The average Net Operating Income (NOI) over the years from 2010 to 2017 was approximately $450,000 per year.


Financials from Touchstone operations

The County released financial results from Touchstone recently. 


Touchstone reports that they are losing money and they project further losses.  We know Mr. Lee made money every year he owned the property.


Something must have changed!

It is important to separate opinion from science.

Art von Waldburg comments on recent Independent Journal letters by Rick Seramin and Todd Steiner:

Rick Seramin recently commented on the study conducted by ESA for SPAWN and the CDFW in 2014 called The Coho Friendly Habitat and Operations Plan for San Geronimo Golf Course. Rick noted that the study shows how golf can coexist with improvements to the salmon habitat.  Todd Steiner, of SPAWN, rebutted that the study illustrated that some needed habitat improvements cited in the study would be limited due to respecting golf course boundaries.  Art notes that he has reviewed the 2014 study many times and believes both Seramin and Steiner make valid points true to the science of the study. Mr. Steiner states a foundational assumption that “after 50 years it’s time for the property to be something else”.  That is clearly an unscientific opinion. NEVER MIND.  What we can draw from this interchange of letters to the IJ is that the discussion is now focusing on a document that has “good science” and an analysis of meaningful and productive strategies to protect salmon *and* preserve golf.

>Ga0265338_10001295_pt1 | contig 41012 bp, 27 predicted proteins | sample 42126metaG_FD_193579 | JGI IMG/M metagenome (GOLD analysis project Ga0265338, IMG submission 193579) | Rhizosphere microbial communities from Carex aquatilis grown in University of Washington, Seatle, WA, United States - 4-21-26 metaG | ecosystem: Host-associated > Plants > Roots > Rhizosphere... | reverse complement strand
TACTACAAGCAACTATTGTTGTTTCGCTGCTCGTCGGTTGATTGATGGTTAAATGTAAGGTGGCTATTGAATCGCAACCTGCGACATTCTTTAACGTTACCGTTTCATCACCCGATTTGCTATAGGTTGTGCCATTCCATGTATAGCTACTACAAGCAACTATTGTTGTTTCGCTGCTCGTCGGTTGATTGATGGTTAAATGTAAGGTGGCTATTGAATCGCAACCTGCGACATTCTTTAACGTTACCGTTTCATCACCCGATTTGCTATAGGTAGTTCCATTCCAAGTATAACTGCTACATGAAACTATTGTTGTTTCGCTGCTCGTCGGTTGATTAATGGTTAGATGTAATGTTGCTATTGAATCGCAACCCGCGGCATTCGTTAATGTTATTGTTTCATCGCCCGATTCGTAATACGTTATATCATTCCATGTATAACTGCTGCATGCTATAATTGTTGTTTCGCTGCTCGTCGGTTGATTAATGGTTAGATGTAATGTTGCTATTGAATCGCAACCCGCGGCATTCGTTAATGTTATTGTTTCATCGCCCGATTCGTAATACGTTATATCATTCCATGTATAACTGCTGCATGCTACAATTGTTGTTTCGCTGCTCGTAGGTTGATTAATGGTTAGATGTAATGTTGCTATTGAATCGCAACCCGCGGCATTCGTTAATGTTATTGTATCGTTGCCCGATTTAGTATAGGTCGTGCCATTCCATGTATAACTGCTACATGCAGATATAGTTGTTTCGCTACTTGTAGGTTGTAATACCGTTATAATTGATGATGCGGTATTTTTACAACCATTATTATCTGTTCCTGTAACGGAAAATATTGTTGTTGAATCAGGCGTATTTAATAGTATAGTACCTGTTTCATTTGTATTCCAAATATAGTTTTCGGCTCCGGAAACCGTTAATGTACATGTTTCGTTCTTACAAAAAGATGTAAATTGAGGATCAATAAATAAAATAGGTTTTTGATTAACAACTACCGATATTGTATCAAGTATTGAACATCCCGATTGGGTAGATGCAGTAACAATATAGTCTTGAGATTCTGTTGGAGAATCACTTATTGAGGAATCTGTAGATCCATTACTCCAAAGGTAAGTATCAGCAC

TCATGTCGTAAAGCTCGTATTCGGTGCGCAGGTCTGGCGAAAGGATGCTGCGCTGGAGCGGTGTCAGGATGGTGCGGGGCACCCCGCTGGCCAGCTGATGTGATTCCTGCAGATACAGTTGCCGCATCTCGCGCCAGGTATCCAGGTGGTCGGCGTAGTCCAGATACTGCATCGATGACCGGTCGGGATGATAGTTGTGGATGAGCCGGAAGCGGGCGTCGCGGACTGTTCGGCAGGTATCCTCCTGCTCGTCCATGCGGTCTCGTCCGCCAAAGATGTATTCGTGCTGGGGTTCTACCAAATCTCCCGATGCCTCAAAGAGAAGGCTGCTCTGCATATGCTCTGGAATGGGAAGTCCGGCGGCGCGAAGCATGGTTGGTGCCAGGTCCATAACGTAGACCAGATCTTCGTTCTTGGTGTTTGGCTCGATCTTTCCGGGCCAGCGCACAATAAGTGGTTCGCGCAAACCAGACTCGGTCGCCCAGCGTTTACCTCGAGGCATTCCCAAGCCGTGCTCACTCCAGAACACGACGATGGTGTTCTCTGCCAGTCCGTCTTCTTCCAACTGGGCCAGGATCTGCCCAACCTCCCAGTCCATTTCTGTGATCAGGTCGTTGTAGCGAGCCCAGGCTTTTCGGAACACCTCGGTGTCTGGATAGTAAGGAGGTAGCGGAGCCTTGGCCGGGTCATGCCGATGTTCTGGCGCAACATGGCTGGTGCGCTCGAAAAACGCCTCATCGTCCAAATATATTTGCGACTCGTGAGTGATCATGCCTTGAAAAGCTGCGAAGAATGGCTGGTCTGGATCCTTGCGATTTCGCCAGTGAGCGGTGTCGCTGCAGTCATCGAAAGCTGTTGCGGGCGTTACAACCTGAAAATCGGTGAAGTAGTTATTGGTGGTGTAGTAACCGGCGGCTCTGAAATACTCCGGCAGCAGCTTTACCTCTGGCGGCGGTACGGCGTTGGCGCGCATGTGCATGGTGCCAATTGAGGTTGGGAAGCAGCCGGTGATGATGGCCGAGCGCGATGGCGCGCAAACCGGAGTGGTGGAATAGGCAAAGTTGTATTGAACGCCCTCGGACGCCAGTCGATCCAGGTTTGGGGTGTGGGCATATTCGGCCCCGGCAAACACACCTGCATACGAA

Art adds that a very important element of the 2014 study is the broad community input and support that it engendered.  Comments from Jean Berensmeier on behalf of her  “Valley Planning Group” are illustrative: